A Polar Bear’s Dreams
I have dreams. I sleep the winter through, so of course dreams are a big part of the passing of time–while my mate wanders around for three months– I am busy, sleeping and growing my cubs.
I dream of being brown. I dream of being black. I am in a green place, so incredibly lush with berries and nuts and streams full of fish. And in my snow- den, growing my cubs, I dream of a warm cave where I sleep. Sometimes I dream of a den beneath the roots of a tree.
Trees, oh the trees–these tall structures that I climb–in my dreams. I can see to the ends of the earth–in those tree tops. I can see the lakes and creatures that fly through the air–that’s right–fly and circle above me. I can see land that swells to great heights and land that stretches out flatly. With me, in the trees, are small creatures that scurry away at the sight of me–furry with long tails and other small creatures–also furry with long, slick tails who open their tiny mouths and try to be brave, snarling at me. But in the end, every creature runs from me. I must be queen in my dreams–in this place in my dreams.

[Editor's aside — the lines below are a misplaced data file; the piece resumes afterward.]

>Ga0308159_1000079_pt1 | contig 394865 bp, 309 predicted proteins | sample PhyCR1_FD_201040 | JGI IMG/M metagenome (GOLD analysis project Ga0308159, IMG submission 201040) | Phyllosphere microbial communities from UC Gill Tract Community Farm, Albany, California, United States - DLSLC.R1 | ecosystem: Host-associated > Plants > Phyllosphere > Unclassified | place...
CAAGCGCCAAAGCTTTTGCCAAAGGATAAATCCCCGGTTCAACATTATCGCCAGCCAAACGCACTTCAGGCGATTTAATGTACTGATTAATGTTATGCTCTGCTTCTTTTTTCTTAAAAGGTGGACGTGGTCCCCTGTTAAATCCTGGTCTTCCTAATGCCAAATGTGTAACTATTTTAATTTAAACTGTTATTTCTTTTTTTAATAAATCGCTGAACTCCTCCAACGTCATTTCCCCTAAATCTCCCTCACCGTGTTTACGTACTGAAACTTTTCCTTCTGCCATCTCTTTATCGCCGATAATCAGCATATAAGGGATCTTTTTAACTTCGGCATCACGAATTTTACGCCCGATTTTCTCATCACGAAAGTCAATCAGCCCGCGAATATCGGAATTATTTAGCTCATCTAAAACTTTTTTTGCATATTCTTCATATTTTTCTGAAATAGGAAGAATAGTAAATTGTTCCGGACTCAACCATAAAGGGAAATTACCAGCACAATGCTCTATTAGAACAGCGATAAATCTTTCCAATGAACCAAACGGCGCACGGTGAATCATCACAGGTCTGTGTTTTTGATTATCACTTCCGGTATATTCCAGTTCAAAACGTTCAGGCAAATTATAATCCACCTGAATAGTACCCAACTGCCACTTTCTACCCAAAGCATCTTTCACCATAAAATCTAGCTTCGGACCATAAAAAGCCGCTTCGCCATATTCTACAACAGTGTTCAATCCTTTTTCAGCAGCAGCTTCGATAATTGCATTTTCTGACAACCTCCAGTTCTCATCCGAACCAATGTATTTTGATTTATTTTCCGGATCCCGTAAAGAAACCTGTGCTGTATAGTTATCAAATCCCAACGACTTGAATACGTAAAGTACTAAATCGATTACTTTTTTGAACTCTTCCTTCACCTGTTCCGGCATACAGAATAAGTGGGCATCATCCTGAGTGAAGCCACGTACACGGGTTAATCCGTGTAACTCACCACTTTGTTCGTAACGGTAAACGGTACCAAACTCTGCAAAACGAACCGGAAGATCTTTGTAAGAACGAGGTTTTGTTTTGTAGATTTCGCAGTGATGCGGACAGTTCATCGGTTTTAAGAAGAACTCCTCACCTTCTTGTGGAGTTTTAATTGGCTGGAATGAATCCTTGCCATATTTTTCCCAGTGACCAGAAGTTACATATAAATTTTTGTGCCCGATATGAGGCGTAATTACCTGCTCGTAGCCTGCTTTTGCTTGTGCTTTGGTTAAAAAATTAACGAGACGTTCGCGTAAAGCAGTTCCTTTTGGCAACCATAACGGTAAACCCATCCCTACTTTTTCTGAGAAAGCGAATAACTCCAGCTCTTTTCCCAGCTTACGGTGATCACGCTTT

And the trees–they give forth a nourishment of indescribable ecstasy–a golden substance, sticky and sweet–heaven itself.
In my dreams I am hot. Imagine, hot–so hot I seek the pools of water and swim about for hours–in my dreams.
In the end, when I’m roused with pain–the dreams are over and the cubs come forth and suckle me in my white den of snow. Soon we will emerge–my two cubs and me to a world–flat, white and cold.
© Glenda Kotchish
March 8, 2016